Assessing the impact of a research funder’s recommendation to consider core outcome sets



Hughes, KL ORCID: 0000-0002-8517-8996, Kirkham, J ORCID: 0000-0003-2579-9325, Clarke, M and Williamson, PR ORCID: 0000-0001-9802-6636
(2019) Assessing the impact of a research funder’s recommendation to consider core outcome sets. PLoS One, 14 (9).

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Abstract

Background Core outcome sets (COS) have the potential to reduce waste in research by improving the consistency of outcomes measured in trials of the same health condition. However, this reduction in waste will only be realised through the uptake of COS by clinical trialists. Without uptake, the continued development of COS that are not implemented may add to waste in research. Funders of clinical trials have the potential to have an impact on COS uptake by recommending their use to those applying for funding. The aim of our study was to assess the extent to which applicants followed the National Institute for Health Research Health Technology Assessment (NIHR HTA) programme’s recommendation to search for a COS to include in their clinical trial. Methods and findings We examined the outcomes section and detailed project descriptions of all 95 researcher-led primary research applications submitted to the NIHR HTA between January 2012, when the recommendation to search for a COS was included in the guidance for applicants, and December 2015 for evidence that a search for a COS had taken place and rationale for outcome choice in the absence of COS. A survey of applicants was conducted to further explore their use of COS and choice of outcomes with a response rate of 49%. Nine out of 95 applicants (10%) stated in their application that they had searched the COMET (Core Outcome Measures for Effectiveness Trials) Initiative database for a COS and another nine referred to searching for a COS using another method, e.g. a review of the literature. Of the 77 (81%) applicants that did not mention COMET or COS in their application, eight stated in the survey that they had searched the COMET database and ten carried out a search using another method. Some applicants who did not search for a COS gave reasons for their choice of outcomes including taking advice from patients and the public and choosing outcomes used in previous trials. Conclusion A funding body can have an impact on COS uptake by encouraging trialists to search for a COS. Funders could take further steps by putting processes in place to prompt applicants to be explicit about searching for COS in their application and notifying the funding board if a search has not taken place. The sources of information used by trialists to make decisions about outcomes in the absence of COS may suggest methods of dissemination for COS.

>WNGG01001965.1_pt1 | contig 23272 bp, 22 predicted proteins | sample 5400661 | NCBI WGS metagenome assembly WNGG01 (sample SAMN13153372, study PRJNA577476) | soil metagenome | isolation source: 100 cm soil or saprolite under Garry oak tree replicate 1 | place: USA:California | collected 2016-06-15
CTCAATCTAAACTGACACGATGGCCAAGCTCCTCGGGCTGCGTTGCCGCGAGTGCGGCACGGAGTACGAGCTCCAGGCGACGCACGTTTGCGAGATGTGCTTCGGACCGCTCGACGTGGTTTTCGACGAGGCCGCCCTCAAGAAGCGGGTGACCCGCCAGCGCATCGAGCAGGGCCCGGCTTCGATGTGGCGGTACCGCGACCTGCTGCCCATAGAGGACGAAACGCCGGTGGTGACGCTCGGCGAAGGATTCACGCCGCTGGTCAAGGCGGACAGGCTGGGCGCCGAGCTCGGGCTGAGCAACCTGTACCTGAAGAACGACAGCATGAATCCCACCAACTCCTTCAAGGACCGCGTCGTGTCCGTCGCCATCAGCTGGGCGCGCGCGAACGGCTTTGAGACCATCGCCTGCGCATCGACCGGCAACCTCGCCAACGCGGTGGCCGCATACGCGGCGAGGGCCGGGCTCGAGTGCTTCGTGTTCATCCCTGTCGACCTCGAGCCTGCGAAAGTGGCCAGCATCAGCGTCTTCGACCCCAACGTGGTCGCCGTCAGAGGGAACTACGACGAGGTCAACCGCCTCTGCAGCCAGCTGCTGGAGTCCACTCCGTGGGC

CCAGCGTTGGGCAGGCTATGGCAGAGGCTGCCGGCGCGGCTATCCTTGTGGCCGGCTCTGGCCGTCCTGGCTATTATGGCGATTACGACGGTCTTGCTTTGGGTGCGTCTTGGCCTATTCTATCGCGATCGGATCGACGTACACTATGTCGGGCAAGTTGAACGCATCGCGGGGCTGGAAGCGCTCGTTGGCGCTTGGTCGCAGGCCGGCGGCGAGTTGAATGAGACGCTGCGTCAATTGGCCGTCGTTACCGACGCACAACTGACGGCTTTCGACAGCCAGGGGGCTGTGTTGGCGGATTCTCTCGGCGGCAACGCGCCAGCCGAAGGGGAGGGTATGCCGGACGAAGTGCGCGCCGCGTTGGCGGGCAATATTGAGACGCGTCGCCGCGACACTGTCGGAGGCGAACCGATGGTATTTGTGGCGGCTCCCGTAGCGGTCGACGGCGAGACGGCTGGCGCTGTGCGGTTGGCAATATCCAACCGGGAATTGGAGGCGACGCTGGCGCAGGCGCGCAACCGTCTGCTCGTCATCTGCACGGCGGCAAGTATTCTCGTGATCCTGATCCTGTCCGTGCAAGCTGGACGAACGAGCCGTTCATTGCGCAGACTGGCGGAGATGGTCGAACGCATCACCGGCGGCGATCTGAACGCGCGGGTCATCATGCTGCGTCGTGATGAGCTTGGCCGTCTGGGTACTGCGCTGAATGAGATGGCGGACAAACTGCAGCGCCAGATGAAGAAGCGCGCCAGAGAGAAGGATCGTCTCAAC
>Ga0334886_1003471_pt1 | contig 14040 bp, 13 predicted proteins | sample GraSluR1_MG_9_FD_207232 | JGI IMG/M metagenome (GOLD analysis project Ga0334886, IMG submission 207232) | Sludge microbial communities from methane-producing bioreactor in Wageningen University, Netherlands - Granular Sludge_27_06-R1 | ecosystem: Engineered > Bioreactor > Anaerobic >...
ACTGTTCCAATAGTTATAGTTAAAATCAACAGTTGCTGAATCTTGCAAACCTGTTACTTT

Item Type: Article
Depositing User: Symplectic Admin
Date Deposited: 25 Sep 2019 08:22
Last Modified: 27 Nov 2021 02:11
DOI: 10.1371/journal.pone.0222418
Open Access URL: https://doi.org/10.1371/journal.pone.0222418
Related URLs:
URI: https://livrepository.liverpool.ac.uk/id/eprint/3055863

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